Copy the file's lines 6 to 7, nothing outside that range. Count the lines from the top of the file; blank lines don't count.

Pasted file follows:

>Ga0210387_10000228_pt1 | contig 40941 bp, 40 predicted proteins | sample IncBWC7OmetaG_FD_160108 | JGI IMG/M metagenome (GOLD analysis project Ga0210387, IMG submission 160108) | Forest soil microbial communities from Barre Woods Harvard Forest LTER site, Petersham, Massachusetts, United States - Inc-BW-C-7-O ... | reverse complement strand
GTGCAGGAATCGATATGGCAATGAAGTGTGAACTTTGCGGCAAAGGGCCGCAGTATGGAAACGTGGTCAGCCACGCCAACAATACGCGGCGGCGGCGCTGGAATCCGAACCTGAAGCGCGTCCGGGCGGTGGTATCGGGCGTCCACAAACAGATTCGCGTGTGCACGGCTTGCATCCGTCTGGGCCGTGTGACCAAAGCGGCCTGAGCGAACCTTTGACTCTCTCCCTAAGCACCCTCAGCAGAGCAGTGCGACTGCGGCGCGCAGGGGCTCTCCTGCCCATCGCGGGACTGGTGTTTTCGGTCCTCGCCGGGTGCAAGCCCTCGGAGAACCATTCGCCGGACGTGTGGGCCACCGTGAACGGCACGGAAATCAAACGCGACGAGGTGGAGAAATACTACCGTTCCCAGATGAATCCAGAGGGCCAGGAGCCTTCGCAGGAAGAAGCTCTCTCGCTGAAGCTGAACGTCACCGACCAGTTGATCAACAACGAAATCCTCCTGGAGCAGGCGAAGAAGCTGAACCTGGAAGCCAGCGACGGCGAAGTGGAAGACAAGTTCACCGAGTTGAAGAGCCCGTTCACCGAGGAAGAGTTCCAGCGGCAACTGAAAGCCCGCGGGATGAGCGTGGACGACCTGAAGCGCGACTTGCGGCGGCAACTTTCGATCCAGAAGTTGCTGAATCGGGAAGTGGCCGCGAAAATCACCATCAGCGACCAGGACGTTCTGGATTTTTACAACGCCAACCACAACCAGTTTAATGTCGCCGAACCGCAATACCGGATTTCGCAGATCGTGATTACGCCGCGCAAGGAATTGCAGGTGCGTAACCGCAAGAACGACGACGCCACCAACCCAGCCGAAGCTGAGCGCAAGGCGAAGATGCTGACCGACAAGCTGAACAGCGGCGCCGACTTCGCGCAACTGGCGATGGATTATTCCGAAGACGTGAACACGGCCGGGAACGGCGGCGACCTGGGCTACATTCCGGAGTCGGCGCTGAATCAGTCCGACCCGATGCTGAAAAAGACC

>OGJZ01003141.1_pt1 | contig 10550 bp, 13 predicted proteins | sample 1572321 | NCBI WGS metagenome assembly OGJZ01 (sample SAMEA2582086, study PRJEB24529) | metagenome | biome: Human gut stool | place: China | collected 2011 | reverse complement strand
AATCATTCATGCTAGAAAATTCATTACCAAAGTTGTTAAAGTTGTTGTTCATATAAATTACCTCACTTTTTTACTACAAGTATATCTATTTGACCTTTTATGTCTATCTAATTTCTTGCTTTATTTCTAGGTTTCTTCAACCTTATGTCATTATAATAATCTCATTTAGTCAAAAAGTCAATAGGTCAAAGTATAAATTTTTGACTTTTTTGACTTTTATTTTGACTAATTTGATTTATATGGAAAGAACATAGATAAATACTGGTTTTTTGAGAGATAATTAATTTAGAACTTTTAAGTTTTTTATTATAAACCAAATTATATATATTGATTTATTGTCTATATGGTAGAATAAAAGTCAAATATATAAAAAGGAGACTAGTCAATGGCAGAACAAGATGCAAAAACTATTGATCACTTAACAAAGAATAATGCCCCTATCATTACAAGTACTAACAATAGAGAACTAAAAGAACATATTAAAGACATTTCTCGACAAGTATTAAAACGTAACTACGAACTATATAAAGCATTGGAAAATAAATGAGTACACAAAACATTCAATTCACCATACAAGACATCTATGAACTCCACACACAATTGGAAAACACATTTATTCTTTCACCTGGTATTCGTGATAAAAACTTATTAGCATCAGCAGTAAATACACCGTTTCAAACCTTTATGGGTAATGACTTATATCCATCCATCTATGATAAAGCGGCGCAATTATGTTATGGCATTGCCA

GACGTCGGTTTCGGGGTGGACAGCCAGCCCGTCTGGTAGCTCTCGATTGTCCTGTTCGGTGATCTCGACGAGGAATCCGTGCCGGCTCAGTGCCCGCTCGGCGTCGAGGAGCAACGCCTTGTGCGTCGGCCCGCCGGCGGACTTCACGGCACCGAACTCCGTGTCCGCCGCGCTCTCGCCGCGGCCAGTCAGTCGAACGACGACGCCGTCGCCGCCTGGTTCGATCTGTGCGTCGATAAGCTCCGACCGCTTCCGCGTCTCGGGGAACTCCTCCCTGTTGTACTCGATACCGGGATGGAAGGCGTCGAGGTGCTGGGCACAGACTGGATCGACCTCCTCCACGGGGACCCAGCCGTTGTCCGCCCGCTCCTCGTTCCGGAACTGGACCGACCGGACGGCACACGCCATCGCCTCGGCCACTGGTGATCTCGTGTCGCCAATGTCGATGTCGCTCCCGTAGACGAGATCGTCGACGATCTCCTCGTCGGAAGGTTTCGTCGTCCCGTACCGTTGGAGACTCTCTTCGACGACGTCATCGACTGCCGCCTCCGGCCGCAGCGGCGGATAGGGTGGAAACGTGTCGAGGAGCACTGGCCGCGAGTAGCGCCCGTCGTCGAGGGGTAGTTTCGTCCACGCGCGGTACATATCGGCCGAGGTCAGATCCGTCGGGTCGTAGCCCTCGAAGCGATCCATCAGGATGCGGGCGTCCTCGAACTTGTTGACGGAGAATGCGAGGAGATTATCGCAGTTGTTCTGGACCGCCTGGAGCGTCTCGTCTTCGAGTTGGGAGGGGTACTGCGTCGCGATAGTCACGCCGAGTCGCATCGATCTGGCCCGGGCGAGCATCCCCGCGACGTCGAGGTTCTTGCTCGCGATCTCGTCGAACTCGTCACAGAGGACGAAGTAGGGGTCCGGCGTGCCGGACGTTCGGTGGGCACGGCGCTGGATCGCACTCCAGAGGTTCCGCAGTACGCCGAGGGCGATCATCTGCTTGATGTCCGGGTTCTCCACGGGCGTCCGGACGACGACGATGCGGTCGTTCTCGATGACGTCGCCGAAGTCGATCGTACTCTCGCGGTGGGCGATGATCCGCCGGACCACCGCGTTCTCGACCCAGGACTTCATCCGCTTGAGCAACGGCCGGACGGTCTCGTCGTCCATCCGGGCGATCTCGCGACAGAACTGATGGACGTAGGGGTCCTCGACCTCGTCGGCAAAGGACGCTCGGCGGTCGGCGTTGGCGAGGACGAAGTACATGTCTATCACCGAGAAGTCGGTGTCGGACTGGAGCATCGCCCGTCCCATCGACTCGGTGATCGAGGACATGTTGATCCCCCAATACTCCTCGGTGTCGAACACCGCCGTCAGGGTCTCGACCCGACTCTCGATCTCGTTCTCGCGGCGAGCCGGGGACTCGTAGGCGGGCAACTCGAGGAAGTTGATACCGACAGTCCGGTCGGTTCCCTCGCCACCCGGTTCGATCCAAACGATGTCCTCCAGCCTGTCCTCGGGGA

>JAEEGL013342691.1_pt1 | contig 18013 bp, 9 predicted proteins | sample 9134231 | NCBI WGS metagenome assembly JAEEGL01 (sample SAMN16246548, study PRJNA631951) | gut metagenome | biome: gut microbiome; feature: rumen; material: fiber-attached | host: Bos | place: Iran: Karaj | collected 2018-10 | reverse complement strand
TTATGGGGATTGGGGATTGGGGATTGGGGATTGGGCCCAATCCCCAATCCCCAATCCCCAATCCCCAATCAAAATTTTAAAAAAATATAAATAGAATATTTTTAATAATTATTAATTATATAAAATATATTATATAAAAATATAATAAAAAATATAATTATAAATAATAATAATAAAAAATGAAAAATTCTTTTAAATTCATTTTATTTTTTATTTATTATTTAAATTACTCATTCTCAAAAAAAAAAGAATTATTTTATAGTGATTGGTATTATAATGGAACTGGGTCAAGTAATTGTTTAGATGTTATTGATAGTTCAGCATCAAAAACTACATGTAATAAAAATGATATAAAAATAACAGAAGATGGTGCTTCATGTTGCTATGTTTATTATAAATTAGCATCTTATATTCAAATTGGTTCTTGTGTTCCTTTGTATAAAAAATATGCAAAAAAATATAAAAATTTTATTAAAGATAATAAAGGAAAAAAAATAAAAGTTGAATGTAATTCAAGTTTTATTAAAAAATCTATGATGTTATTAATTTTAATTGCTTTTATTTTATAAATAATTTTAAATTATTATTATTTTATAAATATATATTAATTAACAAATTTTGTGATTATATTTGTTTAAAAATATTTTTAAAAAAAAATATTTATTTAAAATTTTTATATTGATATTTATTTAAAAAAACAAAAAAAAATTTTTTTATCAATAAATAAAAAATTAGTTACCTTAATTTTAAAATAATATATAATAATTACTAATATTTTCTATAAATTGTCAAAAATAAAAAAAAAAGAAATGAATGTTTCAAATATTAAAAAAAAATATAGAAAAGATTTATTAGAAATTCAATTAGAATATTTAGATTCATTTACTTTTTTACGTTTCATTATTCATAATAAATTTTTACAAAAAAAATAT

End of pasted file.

>JAEEGL013342691.1_pt1 | contig 18013 bp, 9 predicted proteins | sample 9134231 | NCBI WGS metagenome assembly JAEEGL01 (sample SAMN16246548, study PRJNA631951) | gut metagenome | biome: gut microbiome; feature: rumen; material: fiber-attached | host: Bos | place: Iran: Karaj | collected 2018-10 | reverse complement strand
TTATGGGGATTGGGGATTGGGGATTGGGGATTGGGCCCAATCCCCAATCCCCAATCCCCAATCCCCAATCAAAATTTTAAAAAAATATAAATAGAATATTTTTAATAATTATTAATTATATAAAATATATTATATAAAAATATAATAAAAAATATAATTATAAATAATAATAATAAAAAATGAAAAATTCTTTTAAATTCATTTTATTTTTTATTTATTATTTAAATTACTCATTCTCAAAAAAAAAAGAATTATTTTATAGTGATTGGTATTATAATGGAACTGGGTCAAGTAATTGTTTAGATGTTATTGATAGTTCAGCATCAAAAACTACATGTAATAAAAATGATATAAAAATAACAGAAGATGGTGCTTCATGTTGCTATGTTTATTATAAATTAGCATCTTATATTCAAATTGGTTCTTGTGTTCCTTTGTATAAAAAATATGCAAAAAAATATAAAAATTTTATTAAAGATAATAAAGGAAAAAAAATAAAAGTTGAATGTAATTCAAGTTTTATTAAAAAATCTATGATGTTATTAATTTTAATTGCTTTTATTTTATAAATAATTTTAAATTATTATTATTTTATAAATATATATTAATTAACAAATTTTGTGATTATATTTGTTTAAAAATATTTTTAAAAAAAAATATTTATTTAAAATTTTTATATTGATATTTATTTAAAAAAACAAAAAAAAATTTTTTTATCAATAAATAAAAAATTAGTTACCTTAATTTTAAAATAATATATAATAATTACTAATATTTTCTATAAATTGTCAAAAATAAAAAAAAAAGAAATGAATGTTTCAAATATTAAAAAAAAATATAGAAAAGATTTATTAGAAATTCAATTAGAATATTTAGATTCATTTACTTTTTTACGTTTCATTATTCATAATAAATTTTTACAAAAAAAATAT